New chore chart

It’s that time of year again, when I pull out some paper and a pen and start making up our schedules for the coming year.  You might think that entering our ninth year of homeschooling, that our schedule is all worked out and doesn’t change much.  But you’d be wrong. :)

Every year I reevaluate.  This includes, what I feel is important for them to learn, what’s been been working for each child and what could use improvement, how to keep the house running as smoothly as possible with as little possible unnecessary stress on my part, etc.  I look at what’s working and put more of that in, look at what wasn’t as effective as I wanted and take that out.

Today I finished the yearly chore schedule, set to begin in a few days, in August.  It is written out for through the end of July, and will go on the fridge tomorrow.  I won’t make another chore chart for a year.  What I did last year was break the jobs up into more frequent changes from child to child, because I was concerned that they might feel overwhelmed.  For example, one child would do the dishes for the day.  We do laundry three times a week, and each day, a different child would do that laundry.  We clean the bathrooms three times a week, and each time a different pair of children was responsible for one of the bathrooms, with all the bathrooms rotated so each team cleaned every bathroom once a week.

Well, I’ve decided that this has required too much of my energy to monitor.  And it’s annoying when someone tells me that so and so didn’t wash all of their dishes and left it for them, and they shouldn’t have to do it.  Or something along those lines.

So my new plan is this:  jobs will rotate monthly for most of the kids, twice a month for the 6 and 7 year olds.  I seriously considered making each job a year long commitment, but it seemed too long to me, and this feels like the right balance for this year.  I include only the chores that I think need to be regularly done to keep the house running smoothly, but there are jobs like nightly cleanups, which aren’t listed because we all do them together before dinner.

– bathrooms (clean three – I clean mine) – one child will do this all month, three times a week

– laundry (wash, hang outside, bring it in when it’s dry) – one child for the month, three times a week

– dishes – this is a pretty intensive job because we eat three home cooked meals daily and don’t use disposable dishes, so I’m only making it a two week commitment, meaning two kids a month share this job

So these four jobs are rotated between the oldest four (9.5, 12, 13, 15), scheduled so that each child has one job each month (this doesn’t include cleaning their rooms, which every child is supposed to do each morning).  Obviously some months will be easier for one than another, but that’s okay, since everyone will rotate evenly through all the jobs so they’ll each get their easier months.

– sweep (living room and kitchen once a day, dining room after each meal) – this is for the 6 and 7 year olds – they will share this job, each doing it for two weeks.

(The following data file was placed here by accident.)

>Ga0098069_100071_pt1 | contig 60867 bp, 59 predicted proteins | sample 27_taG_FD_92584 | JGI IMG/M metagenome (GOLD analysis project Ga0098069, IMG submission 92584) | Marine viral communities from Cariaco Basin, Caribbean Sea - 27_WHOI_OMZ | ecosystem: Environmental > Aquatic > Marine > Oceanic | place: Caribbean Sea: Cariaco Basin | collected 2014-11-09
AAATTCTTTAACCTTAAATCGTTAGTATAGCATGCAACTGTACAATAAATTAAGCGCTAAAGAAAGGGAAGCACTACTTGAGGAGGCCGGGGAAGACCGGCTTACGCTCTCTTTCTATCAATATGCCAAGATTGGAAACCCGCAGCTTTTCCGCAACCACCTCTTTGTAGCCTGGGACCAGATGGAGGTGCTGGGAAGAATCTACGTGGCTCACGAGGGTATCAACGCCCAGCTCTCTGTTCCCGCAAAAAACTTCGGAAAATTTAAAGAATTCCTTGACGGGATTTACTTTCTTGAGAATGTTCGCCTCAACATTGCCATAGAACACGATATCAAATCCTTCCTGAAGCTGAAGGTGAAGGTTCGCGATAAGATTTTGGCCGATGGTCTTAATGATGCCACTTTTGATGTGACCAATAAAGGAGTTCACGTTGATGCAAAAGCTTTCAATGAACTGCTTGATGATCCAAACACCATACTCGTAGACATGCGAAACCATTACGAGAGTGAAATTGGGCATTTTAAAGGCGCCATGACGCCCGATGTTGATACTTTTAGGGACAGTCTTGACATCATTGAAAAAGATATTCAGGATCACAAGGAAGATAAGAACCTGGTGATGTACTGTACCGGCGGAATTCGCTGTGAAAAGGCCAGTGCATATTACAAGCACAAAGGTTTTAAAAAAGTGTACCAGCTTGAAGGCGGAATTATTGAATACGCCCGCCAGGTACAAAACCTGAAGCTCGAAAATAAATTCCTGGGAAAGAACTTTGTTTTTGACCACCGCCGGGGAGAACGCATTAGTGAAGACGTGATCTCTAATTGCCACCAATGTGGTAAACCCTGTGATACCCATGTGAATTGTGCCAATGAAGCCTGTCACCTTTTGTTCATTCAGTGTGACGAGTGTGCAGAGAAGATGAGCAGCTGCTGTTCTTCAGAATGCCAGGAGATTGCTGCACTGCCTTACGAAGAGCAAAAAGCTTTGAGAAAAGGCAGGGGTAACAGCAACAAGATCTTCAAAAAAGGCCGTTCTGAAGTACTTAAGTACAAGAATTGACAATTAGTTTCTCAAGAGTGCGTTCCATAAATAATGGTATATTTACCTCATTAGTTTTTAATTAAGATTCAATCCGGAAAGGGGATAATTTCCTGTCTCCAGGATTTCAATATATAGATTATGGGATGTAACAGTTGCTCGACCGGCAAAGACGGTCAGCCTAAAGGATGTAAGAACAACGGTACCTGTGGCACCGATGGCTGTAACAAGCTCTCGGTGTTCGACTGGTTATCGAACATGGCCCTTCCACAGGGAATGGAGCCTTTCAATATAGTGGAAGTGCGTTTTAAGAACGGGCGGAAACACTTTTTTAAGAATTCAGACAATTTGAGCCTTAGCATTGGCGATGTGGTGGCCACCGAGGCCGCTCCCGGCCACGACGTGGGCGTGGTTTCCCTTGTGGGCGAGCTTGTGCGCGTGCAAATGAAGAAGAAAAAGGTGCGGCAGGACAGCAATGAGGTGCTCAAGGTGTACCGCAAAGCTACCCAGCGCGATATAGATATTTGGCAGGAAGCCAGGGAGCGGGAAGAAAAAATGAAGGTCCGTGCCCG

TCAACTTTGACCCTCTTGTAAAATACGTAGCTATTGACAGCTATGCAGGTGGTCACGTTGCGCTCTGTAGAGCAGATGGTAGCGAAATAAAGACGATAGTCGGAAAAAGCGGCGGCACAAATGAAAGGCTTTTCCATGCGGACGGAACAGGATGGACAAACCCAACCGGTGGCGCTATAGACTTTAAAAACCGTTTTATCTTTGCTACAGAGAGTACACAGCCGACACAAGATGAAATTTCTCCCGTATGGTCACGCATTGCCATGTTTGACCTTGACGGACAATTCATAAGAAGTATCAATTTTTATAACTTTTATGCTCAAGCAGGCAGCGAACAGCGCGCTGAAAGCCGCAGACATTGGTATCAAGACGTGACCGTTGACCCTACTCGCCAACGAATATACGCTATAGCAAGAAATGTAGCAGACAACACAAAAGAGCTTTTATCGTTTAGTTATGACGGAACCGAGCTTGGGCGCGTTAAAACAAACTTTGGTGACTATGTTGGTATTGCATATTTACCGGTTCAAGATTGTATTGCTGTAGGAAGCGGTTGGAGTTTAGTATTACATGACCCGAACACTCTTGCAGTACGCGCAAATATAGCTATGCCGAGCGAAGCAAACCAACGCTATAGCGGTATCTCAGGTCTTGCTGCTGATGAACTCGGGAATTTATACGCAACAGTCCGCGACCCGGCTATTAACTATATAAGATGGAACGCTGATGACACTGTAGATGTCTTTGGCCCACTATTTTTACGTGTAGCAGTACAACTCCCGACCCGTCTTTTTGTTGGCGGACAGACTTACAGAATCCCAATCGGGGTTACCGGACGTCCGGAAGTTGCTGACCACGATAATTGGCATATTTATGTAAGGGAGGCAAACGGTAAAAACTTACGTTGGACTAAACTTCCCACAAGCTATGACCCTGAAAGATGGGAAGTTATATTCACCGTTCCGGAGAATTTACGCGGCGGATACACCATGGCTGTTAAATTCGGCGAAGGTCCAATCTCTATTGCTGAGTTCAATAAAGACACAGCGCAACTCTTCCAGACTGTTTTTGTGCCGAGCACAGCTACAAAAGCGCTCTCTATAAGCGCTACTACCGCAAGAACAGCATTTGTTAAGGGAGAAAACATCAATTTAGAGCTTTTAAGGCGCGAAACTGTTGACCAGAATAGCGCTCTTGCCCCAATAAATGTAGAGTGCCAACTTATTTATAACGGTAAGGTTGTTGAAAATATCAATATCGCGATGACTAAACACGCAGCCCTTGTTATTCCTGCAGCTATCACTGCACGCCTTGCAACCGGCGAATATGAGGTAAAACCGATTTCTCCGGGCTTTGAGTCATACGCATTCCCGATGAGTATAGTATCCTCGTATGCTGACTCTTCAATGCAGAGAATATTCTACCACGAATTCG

– clear table after meals – this job goes to the child doing the sweeping for the two week duration.  I saw last year that sometimes the person clearing the table swept the crumbs onto the floor and made more work for the person sweeping, so now one person will do both and we’ll eliminate that potential conflict.

– Set table – this is a two week job that alternates between the 6 and 7 year olds on the weeks they aren’t doing the sweep/clear table combo.

Part of assigning chores to kids is teaching them how to do the job right.  I don’t expect them to know how to do their jobs.  My 6 year old is really not good at sweeping.  I think he likes to act like he can’t do it so he won’t have to do it.  Guess what?  I tell him he’s going to learn to do it well because if he can’t do it well, it shows he needs lots of practice.  Said with love, of course.  :)

Teaching the jobs can be time intensive at first, but it’s crucial to spend the time upfront clarifying your expectations and showing them how to do it.  On Friday my 9 year old was baking bread, and I thought to myself that people who tell me how ‘lucky’ I am that my kids are so helpful and competent should have seen what my kitchen looked like.  It was a disaster, with flour covering the counters, floors, some of the dishes in the cabinets above, and my son.  Sometimes even I can hardly believe how big a mess a child who doesn’t yet know how to do something can make.  But it’s all part of the learning process, and if you aren’t willing to let them do a job badly, they’ll never learn to do it well.

So that’s the new chore chart.  Don’t think my kids greeted my comments about the change in how we’ll be doing chores this year with shrieks of delight.  They didn’t, particularly the 7 and 9 year olds.  (The two older girls will be back from camp tomorrow so they don’t yet know the fun that awaits them.  :))  It takes a lot of thought to figure out a system that will be fair and effective, and I’m glad to have this done.  Now I can move on to finishing up their yearly academic schedules, which I’m in the middle of.


6 thoughts on “New chore chart

  1. Congrats on finishing your chore schedule! We had one when I was growing up too. We had the jobs for a week at a time and then every fourth or fifth week we got a “free” week. We never minded it, it was just part of the deal! Good luck on the academic schedule, we’re working on ours too! Take Care!

  2. Good luck working out your academic schedule – this takes the longest of the three schedules that I plan out (chore, academic, and daily schedule – finished the daily schedule today, will try to share when I get the chance.) Making a basic plan makes everything go so much more smoothly!

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